Elaborate arrangements are made to deliver the EGS benefits to the recipients. The revenue department must be prepared to provide work on demand but it is the irrigation, forestry and other departments which draw up advance plans for work in groups of villages and then, on instruction, execute individual projects using the EGS labour. Official instruction, informal guidelines, extensive monitoring, unscheduled field visits, vigilance tours by officials at various levels, and the advisory and supervisory role of non-official statutory committees help in delivering the EGS benefits [Dev 1994: 14].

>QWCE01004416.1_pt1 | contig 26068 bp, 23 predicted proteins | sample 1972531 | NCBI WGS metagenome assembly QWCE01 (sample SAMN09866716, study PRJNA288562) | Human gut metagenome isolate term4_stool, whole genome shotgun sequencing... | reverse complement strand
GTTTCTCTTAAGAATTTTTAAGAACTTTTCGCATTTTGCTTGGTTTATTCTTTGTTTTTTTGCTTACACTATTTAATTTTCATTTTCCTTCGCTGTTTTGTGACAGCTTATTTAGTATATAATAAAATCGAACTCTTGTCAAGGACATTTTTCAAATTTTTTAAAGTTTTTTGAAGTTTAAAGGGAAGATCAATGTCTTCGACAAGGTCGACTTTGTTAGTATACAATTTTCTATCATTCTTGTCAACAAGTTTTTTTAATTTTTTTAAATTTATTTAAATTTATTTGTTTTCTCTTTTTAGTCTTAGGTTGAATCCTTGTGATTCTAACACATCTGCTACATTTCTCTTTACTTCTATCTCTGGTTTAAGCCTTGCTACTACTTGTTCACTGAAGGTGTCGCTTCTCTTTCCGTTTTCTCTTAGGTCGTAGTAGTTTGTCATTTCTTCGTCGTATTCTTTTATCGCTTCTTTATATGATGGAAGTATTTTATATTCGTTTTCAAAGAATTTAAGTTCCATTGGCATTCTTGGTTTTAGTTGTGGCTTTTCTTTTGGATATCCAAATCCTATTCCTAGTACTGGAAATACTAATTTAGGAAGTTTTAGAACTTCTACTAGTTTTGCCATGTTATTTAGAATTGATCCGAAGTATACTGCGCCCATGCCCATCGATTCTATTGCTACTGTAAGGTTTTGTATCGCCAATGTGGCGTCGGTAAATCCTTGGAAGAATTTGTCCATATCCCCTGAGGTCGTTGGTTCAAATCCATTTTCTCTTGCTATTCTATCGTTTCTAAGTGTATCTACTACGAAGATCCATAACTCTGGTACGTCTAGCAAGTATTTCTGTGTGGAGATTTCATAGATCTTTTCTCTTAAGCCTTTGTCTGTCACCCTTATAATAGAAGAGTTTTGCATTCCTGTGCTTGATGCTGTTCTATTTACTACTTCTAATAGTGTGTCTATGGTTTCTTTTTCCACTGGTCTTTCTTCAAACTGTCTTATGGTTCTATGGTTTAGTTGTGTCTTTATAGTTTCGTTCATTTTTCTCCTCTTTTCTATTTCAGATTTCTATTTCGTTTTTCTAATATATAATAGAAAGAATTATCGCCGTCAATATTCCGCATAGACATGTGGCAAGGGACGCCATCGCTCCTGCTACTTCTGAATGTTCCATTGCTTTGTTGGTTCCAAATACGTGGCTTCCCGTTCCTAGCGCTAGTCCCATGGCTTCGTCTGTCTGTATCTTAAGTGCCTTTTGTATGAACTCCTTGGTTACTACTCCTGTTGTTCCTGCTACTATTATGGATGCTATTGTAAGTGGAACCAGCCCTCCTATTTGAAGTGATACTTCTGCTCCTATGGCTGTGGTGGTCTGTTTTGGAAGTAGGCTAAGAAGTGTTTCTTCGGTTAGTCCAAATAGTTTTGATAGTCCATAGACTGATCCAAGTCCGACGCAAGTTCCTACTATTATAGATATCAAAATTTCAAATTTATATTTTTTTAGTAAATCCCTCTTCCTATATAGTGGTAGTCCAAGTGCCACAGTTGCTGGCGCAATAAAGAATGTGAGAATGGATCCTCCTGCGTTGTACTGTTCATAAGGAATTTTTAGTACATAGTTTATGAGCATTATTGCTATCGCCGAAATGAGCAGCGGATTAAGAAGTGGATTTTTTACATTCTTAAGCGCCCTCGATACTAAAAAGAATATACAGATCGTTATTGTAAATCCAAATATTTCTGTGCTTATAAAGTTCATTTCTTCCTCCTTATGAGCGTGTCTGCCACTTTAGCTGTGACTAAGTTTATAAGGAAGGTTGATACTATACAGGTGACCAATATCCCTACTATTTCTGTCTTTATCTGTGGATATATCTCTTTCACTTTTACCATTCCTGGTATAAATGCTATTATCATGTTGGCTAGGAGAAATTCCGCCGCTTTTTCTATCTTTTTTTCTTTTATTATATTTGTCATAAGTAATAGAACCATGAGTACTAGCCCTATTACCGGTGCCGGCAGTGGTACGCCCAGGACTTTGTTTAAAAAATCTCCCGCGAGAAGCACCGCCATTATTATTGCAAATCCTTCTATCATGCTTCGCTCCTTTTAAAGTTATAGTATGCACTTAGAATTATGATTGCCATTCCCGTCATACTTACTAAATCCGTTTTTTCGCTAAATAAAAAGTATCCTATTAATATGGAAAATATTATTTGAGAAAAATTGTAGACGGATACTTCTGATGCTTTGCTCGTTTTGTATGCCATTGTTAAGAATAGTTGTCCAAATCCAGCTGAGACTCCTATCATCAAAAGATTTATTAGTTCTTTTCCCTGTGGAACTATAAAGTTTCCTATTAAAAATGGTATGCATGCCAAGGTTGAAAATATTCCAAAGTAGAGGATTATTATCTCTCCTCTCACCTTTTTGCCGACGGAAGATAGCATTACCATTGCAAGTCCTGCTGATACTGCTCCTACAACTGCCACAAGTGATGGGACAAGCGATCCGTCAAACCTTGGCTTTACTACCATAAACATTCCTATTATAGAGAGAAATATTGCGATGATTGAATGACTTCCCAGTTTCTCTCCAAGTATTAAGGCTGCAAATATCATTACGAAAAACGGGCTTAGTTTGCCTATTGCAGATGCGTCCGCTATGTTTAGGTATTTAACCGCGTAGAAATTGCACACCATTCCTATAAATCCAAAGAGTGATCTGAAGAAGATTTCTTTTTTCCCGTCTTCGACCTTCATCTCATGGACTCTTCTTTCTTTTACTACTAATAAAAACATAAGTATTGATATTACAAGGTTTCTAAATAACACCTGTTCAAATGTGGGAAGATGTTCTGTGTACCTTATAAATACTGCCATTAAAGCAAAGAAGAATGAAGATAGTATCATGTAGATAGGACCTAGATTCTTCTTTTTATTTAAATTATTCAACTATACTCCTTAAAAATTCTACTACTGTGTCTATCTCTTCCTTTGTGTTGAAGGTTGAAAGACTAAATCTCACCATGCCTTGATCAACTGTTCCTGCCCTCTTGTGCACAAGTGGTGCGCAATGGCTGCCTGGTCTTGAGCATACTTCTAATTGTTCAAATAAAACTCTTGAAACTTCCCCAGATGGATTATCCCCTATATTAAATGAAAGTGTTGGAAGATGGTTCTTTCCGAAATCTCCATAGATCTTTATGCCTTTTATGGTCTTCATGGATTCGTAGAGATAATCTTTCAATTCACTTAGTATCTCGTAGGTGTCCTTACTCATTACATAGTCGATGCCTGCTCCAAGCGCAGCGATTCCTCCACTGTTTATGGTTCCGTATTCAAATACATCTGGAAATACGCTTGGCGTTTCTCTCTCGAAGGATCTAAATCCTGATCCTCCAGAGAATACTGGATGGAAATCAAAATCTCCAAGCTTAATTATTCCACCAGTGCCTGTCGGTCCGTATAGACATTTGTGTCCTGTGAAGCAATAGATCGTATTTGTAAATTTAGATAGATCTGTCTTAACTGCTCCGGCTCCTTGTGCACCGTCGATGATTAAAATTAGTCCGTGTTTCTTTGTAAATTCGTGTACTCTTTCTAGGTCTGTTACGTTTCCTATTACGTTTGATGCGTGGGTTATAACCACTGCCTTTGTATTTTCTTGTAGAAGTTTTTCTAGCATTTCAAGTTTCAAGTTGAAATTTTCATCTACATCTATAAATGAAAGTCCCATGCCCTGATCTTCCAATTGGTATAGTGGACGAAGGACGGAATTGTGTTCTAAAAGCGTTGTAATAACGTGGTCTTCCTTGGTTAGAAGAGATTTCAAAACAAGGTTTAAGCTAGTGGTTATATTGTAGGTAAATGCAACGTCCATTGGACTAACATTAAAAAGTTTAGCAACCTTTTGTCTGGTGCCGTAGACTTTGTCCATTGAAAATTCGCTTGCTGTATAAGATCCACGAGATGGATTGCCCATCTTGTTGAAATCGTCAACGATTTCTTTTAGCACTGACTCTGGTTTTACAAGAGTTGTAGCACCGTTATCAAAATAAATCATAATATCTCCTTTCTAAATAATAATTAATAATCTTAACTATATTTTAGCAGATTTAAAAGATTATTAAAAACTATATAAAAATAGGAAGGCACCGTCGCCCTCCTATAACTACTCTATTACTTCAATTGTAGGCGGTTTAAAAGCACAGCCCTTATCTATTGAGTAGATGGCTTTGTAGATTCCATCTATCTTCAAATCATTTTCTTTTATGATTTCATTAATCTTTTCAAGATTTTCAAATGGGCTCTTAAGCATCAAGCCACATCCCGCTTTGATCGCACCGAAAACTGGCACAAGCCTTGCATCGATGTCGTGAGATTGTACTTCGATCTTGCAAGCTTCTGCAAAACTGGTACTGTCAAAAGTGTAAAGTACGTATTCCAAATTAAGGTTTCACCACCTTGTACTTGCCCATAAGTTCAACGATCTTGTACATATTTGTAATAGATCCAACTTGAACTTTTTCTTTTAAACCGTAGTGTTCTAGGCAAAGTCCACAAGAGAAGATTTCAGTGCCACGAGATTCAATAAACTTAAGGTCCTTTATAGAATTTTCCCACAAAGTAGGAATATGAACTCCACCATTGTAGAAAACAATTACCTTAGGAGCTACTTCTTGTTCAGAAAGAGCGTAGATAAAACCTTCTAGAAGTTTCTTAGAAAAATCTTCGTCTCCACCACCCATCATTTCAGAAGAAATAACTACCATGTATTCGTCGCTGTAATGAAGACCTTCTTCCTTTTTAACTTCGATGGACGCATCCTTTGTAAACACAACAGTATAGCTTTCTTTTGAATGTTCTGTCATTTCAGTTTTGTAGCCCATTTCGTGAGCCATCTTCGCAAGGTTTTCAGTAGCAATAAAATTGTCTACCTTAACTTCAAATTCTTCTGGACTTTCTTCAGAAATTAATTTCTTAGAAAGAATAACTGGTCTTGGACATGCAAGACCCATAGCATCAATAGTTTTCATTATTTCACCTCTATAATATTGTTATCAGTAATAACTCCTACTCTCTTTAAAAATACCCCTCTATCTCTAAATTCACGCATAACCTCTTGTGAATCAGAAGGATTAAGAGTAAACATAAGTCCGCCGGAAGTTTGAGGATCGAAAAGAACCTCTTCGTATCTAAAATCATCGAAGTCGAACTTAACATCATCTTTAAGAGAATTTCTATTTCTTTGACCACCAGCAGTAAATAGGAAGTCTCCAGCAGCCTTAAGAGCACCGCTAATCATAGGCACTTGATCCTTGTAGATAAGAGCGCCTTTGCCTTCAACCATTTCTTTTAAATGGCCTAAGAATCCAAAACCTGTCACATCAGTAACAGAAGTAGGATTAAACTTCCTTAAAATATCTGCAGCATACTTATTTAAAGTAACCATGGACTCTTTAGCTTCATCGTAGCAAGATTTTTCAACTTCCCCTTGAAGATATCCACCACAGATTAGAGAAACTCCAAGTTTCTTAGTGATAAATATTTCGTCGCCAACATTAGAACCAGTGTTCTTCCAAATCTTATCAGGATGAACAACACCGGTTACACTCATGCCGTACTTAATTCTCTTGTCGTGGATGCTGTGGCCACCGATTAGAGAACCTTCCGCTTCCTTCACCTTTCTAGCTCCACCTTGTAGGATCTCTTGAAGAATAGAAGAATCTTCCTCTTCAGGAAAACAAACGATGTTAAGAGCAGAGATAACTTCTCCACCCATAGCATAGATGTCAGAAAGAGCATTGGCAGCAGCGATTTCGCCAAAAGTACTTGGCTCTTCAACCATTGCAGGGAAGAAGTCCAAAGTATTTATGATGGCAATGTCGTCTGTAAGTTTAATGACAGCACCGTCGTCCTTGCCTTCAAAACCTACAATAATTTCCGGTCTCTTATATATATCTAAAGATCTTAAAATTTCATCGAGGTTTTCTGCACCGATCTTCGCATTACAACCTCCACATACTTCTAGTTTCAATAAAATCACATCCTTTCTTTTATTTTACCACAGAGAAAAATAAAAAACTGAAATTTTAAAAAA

EGS is a successful scheme, though perhaps decreasingly so. Yet, even there, the above inevitably costly and exposed process of public production and management is not obviously better than competitive tendering for private execution (also a risky process). The options should be fully and publicly reviewed, when the scheme is planned and at intervals thereafter, separately for various types of works and local circumstances. It is easier to keep this review process, and public works as a whole, accountable where the potential beneficiaries of employment schemes can organize and speak out (rule 10), and, in general, where there is a functioning, free and noisy "civil society". This is enjoyed by Maharashtra, and by many other places with public works programmes against poverty, such as India as a whole, Botswana and Chile. However, in less open polities that attempt employment-oriented public works, an accessible review process is needed even more; and the prima facie case against public monopoly of works execution and management is stronger.